Friday, January 28, 2011

Sweet Nothings

I've enjoyed reading Nora Ephron's book I Remember Nothing. Many of these essays were printed in other magazines, but some are new. They are funny because they invariably strike a nerve. She may be a decade older than I, but her thoughts and opinions ring true.

Take her stance on going to the movies, which I recently lamented when I wrote about True Grit: Nora - Instead of how romantic theaters used to be, we now go to horrible unadorned gray rectangles where the sound bleeds in from the gray rectangle right next door. It's sad. How true. She goes on to mention how most projectionists today are just teens and don't seem to know their stuff, as evidenced by the movies that end up out of focus and out of sync to the sound -- until finally somebody in the audience has to go out and track down an employee who looks at you blankly and you end up missing a chunk of the film regardless of whether or not it gets fixed.

Or this: things you once had that you are finally old enough to appreciate, you no longer have anymore - usually a casualty of a move or divorce -- when you leave behind all sorts of things you don't have the sense to know you'll someday wonder about or wish you had, (my biggest was an expensive office chair), or, worst of all, feel nostalgic for (a gorgeous watercolor I had before marriage). And Waterford.

And especially, this is my life: Running into someone who seems to know me -- maybe I don't catch the name because the party or whatever is loud. I decide to assume we have met before and not say 'Nice to meet you,' because invariably the person will say we've met in an aggrieved tone. So I say, 'Nice to see you,' with a big smile and hope against hope they'll throw out their name, which, of course, they never do. About that time Excy will wander up and I won't be able to introduce him and I give him my panicked secret look for help, which, of course, he never recognizes, and when he doesn't pick up on my secret plea for introduce yourself so this person will tell us their name (despite the fact he was coached in the car on the way to the function to be on the alert for such pitfalls), I'm stuck there like the boob I am. When the person finally realizes the mind-fart and archly gives their name -- glancing at me sideways as they do to register my discomfort -- I realize 10 minutes later I've forgotten it already.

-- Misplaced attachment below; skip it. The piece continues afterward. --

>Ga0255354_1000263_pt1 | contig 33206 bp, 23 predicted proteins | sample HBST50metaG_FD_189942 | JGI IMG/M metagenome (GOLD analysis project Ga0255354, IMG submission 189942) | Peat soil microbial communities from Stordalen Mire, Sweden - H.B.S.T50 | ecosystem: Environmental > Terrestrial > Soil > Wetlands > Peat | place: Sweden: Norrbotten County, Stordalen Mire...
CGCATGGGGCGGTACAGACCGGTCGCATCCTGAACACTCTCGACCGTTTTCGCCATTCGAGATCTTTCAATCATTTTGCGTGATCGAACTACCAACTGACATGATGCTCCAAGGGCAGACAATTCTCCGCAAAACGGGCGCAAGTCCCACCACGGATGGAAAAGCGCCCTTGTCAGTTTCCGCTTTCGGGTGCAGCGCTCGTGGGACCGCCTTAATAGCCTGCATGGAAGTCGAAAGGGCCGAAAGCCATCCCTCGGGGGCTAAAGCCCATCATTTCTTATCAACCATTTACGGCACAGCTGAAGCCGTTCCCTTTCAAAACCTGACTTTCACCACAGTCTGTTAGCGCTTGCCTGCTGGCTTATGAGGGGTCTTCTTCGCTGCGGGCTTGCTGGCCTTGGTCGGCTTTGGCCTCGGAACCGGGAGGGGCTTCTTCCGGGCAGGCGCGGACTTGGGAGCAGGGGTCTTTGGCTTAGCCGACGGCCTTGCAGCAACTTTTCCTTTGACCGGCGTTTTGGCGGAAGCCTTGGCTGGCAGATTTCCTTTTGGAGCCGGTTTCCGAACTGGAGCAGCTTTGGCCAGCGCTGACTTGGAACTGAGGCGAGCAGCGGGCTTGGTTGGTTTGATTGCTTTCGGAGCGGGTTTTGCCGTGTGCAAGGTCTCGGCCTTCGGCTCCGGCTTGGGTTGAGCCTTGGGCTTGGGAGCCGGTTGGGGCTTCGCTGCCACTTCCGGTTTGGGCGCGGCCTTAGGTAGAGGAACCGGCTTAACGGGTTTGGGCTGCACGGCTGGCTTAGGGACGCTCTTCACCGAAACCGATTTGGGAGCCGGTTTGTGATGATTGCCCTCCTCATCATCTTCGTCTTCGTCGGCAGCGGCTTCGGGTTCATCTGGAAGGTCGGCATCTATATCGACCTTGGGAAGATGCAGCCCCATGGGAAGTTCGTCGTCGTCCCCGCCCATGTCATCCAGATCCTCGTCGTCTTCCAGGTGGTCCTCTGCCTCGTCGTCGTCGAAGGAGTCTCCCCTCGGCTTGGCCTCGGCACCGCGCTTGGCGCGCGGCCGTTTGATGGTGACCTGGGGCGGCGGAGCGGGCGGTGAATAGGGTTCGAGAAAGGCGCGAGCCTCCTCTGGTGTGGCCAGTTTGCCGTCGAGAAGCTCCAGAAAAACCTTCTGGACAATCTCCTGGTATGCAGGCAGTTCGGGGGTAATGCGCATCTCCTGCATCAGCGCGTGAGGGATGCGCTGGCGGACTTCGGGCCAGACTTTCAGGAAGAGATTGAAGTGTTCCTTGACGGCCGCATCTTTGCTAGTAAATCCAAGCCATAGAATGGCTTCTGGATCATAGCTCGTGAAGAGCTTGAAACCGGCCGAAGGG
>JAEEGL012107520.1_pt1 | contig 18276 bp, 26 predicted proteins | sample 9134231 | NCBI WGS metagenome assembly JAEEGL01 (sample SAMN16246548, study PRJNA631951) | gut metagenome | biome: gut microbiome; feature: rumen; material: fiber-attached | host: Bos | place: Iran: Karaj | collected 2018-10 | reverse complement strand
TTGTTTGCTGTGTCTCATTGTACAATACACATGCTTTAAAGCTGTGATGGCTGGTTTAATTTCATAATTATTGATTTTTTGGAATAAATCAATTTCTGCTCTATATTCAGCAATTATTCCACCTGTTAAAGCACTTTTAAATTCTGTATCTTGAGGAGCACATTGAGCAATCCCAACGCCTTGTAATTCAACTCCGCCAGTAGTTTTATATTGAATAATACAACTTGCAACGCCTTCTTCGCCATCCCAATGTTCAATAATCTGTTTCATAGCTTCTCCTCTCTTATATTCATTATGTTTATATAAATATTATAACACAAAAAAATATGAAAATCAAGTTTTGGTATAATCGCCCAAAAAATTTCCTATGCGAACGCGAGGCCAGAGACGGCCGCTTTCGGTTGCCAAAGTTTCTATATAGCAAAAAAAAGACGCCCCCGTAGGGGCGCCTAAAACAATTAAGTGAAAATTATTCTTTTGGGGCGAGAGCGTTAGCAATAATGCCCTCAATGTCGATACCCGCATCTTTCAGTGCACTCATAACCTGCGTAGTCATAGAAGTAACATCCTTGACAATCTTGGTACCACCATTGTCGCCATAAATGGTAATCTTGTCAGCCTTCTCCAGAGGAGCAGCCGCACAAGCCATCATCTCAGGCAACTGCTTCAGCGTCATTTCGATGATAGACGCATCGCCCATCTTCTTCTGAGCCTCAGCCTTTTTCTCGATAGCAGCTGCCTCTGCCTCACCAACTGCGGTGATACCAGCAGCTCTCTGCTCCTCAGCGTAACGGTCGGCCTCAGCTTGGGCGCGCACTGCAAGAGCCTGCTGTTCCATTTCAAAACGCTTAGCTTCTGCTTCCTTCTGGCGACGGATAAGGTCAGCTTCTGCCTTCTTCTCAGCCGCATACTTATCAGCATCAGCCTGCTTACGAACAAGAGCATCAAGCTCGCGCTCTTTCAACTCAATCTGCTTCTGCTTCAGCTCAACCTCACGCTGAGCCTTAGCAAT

Finally, she identifies a few symptoms of 'OLD AGE' all of which I realize -- aside from the physical -- even though 52 doesn't seem quite like old age to me...I guess I am on the slippery slope.

1) repeating a story (though I usually catch myself I can see the writing on the wall for this one). BORING.
2) walking into a room and suddenly realizing I have NO idea why I am there. Thirty seconds of standing shock-still usually is enough to resurrect the thought...
3) not getting the joke -- though I pretend to...
4) watching a movie and realizing I've seen it before -- yet it's as if I have never seen it, for the most part. Particularly irritating is when Excy quotes some line from it -- not some memorable one, either, like 'here's looking at you, kid,' 'frankly, m'dear, I don't give a damn,' or 'I'm mad as hell and I'm not gonna take it anymore' from the popular lexicon...how does he remember??
5) when a friend (or mom) quotes me -- and I have no memory of having said it.
6) aging out of People - who are these people? And why are there so many 'b' and 'c' grade celebrities? What are they famous for?
Like Ephron, I have not yet reached the nadir of OLD AGE, which she calls 'The Land of the Anecdote,' But I'm getting there. On a bullet train.

Good lord. The problem with remembering nothing when you don't have a medical excuse is that you know you remember nothing.